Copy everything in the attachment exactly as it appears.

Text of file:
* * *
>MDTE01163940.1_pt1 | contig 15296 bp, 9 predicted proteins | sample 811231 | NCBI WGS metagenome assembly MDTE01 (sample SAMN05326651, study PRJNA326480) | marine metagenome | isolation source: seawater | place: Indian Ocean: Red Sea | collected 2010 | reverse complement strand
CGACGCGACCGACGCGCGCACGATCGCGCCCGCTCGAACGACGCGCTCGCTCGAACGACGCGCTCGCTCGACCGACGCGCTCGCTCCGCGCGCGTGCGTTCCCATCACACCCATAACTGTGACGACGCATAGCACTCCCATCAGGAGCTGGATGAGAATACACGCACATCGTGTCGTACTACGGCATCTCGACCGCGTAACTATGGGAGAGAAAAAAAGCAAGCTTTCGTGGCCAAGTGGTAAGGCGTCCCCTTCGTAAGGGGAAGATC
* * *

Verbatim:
>MDTE01163940.1_pt1 | contig 15296 bp, 9 predicted proteins | sample 811231 | NCBI WGS metagenome assembly MDTE01 (sample SAMN05326651, study PRJNA326480) | marine metagenome | isolation source: seawater | place: Indian Ocean: Red Sea | collected 2010 | reverse complement strand
CGACGCGACCGACGCGCGCACGATCGCGCCCGCTCGAACGACGCGCTCGCTCGAACGACGCGCTCGCTCGACCGACGCGCTCGCTCCGCGCGCGTGCGTTCCCATCACACCCATAACTGTGACGACGCATAGCACTCCCATCAGGAGCTGGATGAGAATACACGCACATCGTGTCGTACTACGGCATCTCGACCGCGTAACTATGGGAGAGAAAAAAAGCAAGCTTTCGTGGCCAAGTGGTAAGGCGTCCCCTTCGTAAGGGGAAGATC